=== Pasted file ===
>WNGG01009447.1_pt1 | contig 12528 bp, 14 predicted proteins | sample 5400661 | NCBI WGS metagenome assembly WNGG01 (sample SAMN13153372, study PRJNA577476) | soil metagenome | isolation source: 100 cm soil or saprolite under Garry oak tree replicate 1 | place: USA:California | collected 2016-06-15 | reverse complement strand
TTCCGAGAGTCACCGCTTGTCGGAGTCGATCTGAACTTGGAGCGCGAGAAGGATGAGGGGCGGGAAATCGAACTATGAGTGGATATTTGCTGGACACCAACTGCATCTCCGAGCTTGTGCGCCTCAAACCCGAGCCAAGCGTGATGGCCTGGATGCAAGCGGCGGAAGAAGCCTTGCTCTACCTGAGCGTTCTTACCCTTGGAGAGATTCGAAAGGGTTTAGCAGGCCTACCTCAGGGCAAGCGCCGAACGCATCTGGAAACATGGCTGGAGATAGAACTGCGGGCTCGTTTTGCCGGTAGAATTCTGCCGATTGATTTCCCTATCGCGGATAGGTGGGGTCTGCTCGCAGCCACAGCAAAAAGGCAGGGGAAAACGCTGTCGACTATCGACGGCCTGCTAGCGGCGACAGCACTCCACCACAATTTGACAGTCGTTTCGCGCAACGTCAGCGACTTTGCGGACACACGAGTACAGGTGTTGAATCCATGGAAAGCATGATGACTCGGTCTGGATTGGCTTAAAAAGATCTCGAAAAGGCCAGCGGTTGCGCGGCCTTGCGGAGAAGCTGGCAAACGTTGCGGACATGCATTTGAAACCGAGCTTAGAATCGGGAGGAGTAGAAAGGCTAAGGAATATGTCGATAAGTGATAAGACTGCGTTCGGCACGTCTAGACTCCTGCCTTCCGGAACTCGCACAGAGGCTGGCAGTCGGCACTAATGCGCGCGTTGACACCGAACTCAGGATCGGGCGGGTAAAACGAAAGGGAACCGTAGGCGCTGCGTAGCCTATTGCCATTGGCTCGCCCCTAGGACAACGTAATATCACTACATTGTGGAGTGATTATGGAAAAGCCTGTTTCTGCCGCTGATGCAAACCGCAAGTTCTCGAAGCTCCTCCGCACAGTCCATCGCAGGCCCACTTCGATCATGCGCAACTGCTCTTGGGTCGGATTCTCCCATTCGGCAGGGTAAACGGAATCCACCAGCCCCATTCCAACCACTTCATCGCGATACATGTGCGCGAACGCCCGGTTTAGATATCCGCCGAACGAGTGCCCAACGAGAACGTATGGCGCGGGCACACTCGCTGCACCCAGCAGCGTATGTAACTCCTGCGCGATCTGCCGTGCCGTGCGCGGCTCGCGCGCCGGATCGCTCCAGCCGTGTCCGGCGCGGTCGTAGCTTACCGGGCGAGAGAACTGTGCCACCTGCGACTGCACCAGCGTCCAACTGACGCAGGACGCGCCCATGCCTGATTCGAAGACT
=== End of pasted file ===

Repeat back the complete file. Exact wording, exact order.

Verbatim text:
>WNGG01009447.1_pt1 | contig 12528 bp, 14 predicted proteins | sample 5400661 | NCBI WGS metagenome assembly WNGG01 (sample SAMN13153372, study PRJNA577476) | soil metagenome | isolation source: 100 cm soil or saprolite under Garry oak tree replicate 1 | place: USA:California | collected 2016-06-15 | reverse complement strand
TTCCGAGAGTCACCGCTTGTCGGAGTCGATCTGAACTTGGAGCGCGAGAAGGATGAGGGGCGGGAAATCGAACTATGAGTGGATATTTGCTGGACACCAACTGCATCTCCGAGCTTGTGCGCCTCAAACCCGAGCCAAGCGTGATGGCCTGGATGCAAGCGGCGGAAGAAGCCTTGCTCTACCTGAGCGTTCTTACCCTTGGAGAGATTCGAAAGGGTTTAGCAGGCCTACCTCAGGGCAAGCGCCGAACGCATCTGGAAACATGGCTGGAGATAGAACTGCGGGCTCGTTTTGCCGGTAGAATTCTGCCGATTGATTTCCCTATCGCGGATAGGTGGGGTCTGCTCGCAGCCACAGCAAAAAGGCAGGGGAAAACGCTGTCGACTATCGACGGCCTGCTAGCGGCGACAGCACTCCACCACAATTTGACAGTCGTTTCGCGCAACGTCAGCGACTTTGCGGACACACGAGTACAGGTGTTGAATCCATGGAAAGCATGATGACTCGGTCTGGATTGGCTTAAAAAGATCTCGAAAAGGCCAGCGGTTGCGCGGCCTTGCGGAGAAGCTGGCAAACGTTGCGGACATGCATTTGAAACCGAGCTTAGAATCGGGAGGAGTAGAAAGGCTAAGGAATATGTCGATAAGTGATAAGACTGCGTTCGGCACGTCTAGACTCCTGCCTTCCGGAACTCGCACAGAGGCTGGCAGTCGGCACTAATGCGCGCGTTGACACCGAACTCAGGATCGGGCGGGTAAAACGAAAGGGAACCGTAGGCGCTGCGTAGCCTATTGCCATTGGCTCGCCCCTAGGACAACGTAATATCACTACATTGTGGAGTGATTATGGAAAAGCCTGTTTCTGCCGCTGATGCAAACCGCAAGTTCTCGAAGCTCCTCCGCACAGTCCATCGCAGGCCCACTTCGATCATGCGCAACTGCTCTTGGGTCGGATTCTCCCATTCGGCAGGGTAAACGGAATCCACCAGCCCCATTCCAACCACTTCATCGCGATACATGTGCGCGAACGCCCGGTTTAGATATCCGCCGAACGAGTGCCCAACGAGAACGTATGGCGCGGGCACACTCGCTGCACCCAGCAGCGTATGTAACTCCTGCGCGATCTGCCGTGCCGTGCGCGGCTCGCGCGCCGGATCGCTCCAGCCGTGTCCGGCGCGGTCGTAGCTTACCGGGCGAGAGAACTGTGCCACCTGCGACTGCACCAGCGTCCAACTGACGCAGGACGCGCCCATGCCTGATTCGAAGACT